Air at higher altitude is not only thinner, it has less drag (the resistance that pulls against the aircraft during flight and takeoff).  Thinner air benefits the aircraft in that the engines are able to run closer to their maximum RPM limit or maximum (exhaust) temperature limitations. At lower altitudes, the engines can only be run at maximum thrust during take-off or perhaps the climb or else the aircraft would quickly exceed its maximum speed limitation. For more information on aircraft components, contact the folks at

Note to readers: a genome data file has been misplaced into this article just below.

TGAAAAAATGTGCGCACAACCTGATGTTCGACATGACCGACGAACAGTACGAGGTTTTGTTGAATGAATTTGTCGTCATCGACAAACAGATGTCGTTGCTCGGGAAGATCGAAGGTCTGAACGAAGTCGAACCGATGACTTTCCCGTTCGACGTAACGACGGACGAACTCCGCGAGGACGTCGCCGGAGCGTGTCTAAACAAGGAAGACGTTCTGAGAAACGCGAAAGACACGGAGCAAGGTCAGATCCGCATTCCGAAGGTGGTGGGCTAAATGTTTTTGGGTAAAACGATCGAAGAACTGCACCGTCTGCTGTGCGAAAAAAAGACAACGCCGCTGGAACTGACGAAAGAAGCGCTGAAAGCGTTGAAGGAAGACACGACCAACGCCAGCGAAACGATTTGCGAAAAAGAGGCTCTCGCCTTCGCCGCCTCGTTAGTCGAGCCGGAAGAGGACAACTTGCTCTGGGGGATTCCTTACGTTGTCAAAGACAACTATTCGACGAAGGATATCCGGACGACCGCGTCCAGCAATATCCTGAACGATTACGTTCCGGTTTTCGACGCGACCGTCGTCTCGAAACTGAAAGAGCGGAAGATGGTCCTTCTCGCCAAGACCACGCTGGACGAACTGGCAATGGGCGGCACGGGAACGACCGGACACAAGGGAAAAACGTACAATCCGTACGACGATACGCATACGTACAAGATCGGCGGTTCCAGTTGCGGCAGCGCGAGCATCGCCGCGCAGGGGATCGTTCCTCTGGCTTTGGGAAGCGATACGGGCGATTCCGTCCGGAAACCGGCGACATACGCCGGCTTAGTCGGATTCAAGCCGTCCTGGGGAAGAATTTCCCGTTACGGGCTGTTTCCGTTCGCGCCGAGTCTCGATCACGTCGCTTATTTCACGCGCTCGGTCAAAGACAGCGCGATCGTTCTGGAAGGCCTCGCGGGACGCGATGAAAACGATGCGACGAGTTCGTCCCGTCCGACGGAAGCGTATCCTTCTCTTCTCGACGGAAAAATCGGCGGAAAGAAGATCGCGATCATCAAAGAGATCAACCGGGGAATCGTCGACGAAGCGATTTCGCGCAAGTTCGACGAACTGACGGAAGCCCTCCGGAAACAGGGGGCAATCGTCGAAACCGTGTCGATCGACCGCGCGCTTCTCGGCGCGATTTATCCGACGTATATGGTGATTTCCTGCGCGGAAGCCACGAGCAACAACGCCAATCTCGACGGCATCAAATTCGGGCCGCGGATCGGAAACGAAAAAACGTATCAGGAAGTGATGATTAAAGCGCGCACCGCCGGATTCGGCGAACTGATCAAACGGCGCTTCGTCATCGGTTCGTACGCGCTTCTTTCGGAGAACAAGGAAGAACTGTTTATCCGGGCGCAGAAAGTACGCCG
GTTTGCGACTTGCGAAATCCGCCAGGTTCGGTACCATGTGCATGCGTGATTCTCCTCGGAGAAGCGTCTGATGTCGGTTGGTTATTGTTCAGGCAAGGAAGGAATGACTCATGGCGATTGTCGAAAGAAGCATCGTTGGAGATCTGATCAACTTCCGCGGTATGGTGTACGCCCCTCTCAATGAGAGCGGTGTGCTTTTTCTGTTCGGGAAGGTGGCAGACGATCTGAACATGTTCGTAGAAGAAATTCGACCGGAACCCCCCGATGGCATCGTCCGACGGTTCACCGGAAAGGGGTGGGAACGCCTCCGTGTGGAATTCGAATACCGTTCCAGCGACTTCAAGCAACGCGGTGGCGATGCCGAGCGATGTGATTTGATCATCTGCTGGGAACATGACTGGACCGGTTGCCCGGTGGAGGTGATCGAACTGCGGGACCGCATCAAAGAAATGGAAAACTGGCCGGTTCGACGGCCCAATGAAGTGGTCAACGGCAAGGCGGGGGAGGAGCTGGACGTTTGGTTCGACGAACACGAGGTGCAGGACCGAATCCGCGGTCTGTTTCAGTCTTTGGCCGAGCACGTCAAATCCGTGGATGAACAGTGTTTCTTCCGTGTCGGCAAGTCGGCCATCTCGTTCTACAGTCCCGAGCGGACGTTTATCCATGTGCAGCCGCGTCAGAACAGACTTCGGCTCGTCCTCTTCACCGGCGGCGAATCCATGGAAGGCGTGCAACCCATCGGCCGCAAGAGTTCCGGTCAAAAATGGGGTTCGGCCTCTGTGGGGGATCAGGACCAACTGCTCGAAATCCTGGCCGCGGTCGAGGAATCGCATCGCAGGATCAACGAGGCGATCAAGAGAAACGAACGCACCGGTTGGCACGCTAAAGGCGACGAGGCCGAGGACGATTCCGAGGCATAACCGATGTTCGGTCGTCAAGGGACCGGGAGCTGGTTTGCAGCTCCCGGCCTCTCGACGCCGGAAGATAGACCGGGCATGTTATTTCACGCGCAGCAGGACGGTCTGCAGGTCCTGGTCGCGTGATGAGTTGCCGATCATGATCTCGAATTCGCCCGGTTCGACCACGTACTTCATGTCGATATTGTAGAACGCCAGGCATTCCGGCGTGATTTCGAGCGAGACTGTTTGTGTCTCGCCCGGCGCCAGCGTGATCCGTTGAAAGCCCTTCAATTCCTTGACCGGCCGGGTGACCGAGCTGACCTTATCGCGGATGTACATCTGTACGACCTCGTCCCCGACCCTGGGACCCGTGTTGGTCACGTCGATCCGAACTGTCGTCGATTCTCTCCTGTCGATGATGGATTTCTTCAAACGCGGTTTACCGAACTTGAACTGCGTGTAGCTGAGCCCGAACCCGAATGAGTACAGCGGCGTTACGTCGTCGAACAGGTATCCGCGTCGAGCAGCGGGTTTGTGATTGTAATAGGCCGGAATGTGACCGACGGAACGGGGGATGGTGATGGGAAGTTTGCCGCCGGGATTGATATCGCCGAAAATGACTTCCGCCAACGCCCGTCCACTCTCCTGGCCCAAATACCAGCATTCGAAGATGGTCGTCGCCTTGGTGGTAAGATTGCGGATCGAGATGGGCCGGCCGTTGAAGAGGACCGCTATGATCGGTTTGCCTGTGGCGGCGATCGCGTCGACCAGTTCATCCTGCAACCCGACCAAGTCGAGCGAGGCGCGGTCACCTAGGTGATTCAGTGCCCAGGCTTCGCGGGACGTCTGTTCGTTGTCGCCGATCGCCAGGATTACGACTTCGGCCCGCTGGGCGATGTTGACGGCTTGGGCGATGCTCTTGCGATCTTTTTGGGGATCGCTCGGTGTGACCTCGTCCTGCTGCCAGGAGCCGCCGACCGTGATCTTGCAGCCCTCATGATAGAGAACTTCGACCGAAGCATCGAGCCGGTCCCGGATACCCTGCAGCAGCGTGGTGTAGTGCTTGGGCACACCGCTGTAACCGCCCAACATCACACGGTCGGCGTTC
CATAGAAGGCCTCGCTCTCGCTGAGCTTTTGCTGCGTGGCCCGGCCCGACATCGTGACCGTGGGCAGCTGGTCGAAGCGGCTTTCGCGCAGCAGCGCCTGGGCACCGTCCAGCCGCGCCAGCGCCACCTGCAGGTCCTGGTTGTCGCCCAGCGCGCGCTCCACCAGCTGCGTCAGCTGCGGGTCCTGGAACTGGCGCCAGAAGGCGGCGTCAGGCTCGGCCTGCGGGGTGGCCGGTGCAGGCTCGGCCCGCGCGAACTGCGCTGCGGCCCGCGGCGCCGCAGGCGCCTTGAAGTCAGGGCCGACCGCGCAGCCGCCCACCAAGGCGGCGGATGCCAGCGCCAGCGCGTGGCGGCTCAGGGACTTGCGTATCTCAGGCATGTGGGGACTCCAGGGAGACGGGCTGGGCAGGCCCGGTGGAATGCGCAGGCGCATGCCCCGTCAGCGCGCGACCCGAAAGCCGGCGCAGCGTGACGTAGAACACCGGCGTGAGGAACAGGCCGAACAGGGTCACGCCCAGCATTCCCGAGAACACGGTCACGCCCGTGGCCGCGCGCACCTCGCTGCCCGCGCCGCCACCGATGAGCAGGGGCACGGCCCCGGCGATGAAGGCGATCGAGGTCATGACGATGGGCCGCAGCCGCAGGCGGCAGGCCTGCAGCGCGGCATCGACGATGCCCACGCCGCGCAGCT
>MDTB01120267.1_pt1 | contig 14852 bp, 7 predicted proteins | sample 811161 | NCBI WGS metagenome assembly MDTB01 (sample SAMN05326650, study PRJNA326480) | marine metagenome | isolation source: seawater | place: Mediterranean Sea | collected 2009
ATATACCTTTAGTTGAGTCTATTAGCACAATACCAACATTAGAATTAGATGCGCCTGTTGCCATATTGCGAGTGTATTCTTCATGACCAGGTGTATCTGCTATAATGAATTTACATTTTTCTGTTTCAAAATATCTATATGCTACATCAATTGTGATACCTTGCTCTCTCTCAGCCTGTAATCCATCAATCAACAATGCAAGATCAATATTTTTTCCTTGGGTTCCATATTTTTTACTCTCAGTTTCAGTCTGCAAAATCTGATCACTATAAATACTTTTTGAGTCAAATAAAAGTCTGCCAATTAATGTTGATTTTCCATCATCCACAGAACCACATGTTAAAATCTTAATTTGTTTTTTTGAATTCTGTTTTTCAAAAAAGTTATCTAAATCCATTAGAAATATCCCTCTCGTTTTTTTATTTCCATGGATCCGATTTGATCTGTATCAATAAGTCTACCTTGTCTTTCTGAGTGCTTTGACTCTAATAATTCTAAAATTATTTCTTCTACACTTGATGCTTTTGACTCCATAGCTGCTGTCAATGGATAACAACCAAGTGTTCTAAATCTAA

At Just NSN Parts, owned and operated by ASAP Semiconductor, we can help you find all the unique parts for the aerospace, civil aviation, and defense industries. We’re always available and ready to help you find all the parts and equipment you need, 24/7-365. For a quick and competitive quote, email us at  sales@justnsnparts.comor call us at 714-705-4780.


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Ambulances aren’t just used on the ground to help trauma patients. “Air ambulance” refers to any form of medical transport that relies on flight for its method of travel, rather than the white-and-red trucks one typically sees on the streets. However, the term “air ambulance” is used for both fixed-wing aircraft and rotary-wing helicopters.